A Slippery Slope: Marijuana X

The term slippery slope to me is how I describe addiction, for instance, it is thought that marijuana is a gateway to other drugs. To me, I believe alcohol use at an early age is a gateway to other drugs. In this heroin crisis, OxyContin and other painkillers are the slippery slopes or the gateway to heroin so of course, this raised some questions.

Information from drug-free world .org says, Most teens surveyed say they tried alcohol at a very early age between 12 and 14 y/o. Of those surveyed, 40% who first tried alcohol went on to smoke pot. A percentage of those surveyed moved on to use other substances such as cocaine, heroin and other addictive substances. We can't always assume this will be the case for all. 

Sen. Richard Ojeda, D-Logan who sponsored the SB 386 Marijuana Bill said, "You know what? It’s time. It’s time for our state to open up our eyes and our minds and realize you know if it’s a gateway drug, it’s a gateway out of opioid addiction and it’s a gateway for people to have a better life that only has a small little bit of life left." See more @ WV Gazette

West Virginia Legislators approved a medical marijuana bill here in the Mountain State. It will head to the governor's desk in the next week or so where it will either be approved or be vetoed. If approved it wouldn't go into effect until July 1, 2018.

In talking to some here in the state I believe there is some confusion about medical marijuana in WV and what this bill will mean. I want to clarify some of the information. For one I believe there are those who truly believe they voted for the personal use of marijuana. If so, this bill will disappoint a large number of people.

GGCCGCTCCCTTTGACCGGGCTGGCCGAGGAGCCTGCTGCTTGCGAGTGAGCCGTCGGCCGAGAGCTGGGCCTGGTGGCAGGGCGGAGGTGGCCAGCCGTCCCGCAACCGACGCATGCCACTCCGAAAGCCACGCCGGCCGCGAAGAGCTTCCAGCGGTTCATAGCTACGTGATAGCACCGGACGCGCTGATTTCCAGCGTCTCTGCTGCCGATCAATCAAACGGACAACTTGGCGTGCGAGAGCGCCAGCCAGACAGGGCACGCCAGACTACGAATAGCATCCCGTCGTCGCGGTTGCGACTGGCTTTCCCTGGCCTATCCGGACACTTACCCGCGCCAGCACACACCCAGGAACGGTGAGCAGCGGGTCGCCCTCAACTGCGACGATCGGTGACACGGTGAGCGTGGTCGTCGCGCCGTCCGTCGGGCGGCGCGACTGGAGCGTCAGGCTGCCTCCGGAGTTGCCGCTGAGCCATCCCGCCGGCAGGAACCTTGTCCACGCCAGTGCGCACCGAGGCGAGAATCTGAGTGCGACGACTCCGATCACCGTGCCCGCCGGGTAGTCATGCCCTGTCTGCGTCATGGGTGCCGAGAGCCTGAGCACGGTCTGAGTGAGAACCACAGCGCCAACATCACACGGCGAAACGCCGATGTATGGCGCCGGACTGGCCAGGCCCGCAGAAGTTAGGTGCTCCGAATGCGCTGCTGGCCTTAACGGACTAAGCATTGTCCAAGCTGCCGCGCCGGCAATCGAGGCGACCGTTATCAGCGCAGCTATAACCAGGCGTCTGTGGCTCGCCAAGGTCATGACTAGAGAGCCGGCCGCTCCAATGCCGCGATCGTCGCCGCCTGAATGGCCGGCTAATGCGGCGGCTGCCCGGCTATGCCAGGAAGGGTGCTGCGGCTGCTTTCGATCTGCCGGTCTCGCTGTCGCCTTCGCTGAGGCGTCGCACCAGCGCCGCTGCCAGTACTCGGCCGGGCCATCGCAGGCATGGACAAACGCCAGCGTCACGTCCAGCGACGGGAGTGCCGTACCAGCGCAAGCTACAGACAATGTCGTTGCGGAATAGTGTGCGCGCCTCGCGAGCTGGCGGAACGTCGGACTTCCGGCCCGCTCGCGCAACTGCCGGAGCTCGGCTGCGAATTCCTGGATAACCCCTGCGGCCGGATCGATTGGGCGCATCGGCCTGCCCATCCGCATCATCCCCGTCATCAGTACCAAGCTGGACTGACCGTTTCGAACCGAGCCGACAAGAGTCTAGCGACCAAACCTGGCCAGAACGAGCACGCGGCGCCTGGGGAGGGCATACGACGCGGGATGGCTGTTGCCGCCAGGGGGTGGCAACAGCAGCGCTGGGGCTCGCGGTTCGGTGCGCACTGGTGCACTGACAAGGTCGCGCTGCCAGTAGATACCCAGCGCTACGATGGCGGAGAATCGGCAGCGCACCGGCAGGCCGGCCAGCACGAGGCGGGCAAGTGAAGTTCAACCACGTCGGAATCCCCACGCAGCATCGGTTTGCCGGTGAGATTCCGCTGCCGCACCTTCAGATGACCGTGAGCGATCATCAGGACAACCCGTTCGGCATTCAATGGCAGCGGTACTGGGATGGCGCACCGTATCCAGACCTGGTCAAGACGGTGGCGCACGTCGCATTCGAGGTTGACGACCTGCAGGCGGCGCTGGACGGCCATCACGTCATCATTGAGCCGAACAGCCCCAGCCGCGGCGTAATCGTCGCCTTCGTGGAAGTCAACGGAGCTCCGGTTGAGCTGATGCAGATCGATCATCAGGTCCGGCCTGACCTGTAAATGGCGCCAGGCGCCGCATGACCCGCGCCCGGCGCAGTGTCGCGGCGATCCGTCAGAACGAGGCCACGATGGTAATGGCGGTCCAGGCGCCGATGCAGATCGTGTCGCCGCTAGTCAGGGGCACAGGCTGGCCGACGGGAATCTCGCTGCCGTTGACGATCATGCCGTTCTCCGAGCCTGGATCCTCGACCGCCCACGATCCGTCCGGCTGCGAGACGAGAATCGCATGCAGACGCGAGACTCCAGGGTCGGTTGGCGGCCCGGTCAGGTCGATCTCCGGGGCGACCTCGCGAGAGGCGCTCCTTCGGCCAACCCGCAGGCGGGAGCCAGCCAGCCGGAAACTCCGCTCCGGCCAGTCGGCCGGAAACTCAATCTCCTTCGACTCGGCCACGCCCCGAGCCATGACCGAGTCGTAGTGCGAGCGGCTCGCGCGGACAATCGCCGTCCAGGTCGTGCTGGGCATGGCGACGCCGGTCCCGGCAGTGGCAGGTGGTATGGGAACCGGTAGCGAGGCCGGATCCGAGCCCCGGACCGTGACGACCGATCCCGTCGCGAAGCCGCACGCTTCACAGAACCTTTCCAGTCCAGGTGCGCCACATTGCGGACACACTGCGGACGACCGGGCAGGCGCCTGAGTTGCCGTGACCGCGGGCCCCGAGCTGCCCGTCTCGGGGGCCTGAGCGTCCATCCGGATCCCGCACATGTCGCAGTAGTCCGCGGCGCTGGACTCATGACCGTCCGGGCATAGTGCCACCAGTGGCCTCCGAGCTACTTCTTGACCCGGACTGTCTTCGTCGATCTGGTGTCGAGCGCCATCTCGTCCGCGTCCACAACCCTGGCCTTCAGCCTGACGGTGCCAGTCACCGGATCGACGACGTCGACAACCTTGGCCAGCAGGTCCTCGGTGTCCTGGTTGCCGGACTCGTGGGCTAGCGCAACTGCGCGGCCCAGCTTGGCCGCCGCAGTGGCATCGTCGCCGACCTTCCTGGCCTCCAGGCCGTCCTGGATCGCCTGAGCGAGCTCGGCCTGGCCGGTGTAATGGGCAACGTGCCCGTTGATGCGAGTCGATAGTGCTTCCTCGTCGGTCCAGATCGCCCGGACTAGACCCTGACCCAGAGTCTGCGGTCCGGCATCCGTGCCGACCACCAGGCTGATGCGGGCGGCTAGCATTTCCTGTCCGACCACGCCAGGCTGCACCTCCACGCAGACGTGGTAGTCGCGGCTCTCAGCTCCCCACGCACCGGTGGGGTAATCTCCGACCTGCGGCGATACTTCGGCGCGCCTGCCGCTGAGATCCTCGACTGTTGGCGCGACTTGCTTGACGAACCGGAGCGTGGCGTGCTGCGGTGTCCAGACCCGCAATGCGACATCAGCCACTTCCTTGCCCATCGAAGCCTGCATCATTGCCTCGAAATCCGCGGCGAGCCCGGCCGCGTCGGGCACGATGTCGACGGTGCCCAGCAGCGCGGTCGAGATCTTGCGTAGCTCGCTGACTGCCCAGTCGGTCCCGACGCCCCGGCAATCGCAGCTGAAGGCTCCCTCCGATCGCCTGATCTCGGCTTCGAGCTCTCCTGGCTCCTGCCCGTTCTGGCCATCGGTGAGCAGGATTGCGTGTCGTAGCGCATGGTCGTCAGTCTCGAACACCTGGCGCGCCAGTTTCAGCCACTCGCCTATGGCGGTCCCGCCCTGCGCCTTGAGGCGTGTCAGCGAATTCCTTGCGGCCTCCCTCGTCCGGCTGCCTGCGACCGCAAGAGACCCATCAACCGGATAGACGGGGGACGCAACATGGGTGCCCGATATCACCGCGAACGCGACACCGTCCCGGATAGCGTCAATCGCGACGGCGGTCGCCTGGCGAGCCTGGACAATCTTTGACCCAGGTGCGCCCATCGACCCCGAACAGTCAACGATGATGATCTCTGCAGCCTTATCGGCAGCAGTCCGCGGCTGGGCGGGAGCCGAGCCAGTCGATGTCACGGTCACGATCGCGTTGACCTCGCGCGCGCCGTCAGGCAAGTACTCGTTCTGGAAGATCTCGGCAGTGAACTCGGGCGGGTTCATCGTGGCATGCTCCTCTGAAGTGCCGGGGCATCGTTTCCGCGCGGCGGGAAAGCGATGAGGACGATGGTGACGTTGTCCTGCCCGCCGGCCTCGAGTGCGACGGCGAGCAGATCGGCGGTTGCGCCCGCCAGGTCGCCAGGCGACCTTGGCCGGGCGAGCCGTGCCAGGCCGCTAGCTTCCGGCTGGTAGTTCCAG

To those who think this will allow you to grow it for your personal use. You cannot grow it in your garden with the tomatoes. You will not be allowed to grow it in your basement. Only approved government growers can grow this under strict regulations and government-approved dispensaries will be able to sell it.

To those, I've talked to who believe this will be WV's, Woodstock. You will not be able to host a Pot Fest. In fact, you will need a medical card from a physician.  In fact, marijuana is and will remain on the DEA Schedule I List.

Medical marijuana is a compound of marijuana. The THC in marijuana will be broken down for the properties which are the oils. Medical marijuana will not get you high or have you setting in your kitchen staring at the refrigerator, or making a Shaggy sandwich or munching on Scooby Snacks. This isn't what medical marijuana is about.

In fact, qualifying medical conditions in the bill are: 
chronic or debilitating diseases or medical conditions that result in a patient being admitted into hospice or receiving palliative care 
chronic or debilitating diseases or medical conditions or the treatment of chronic or debilitating diseases or medical conditions that produce: 
anorexia, or wasting syndrome 
severe or chronic pain that does not find effective relief through standard pain medication 
severe nausea; seizures; severe or persistent muscle spasms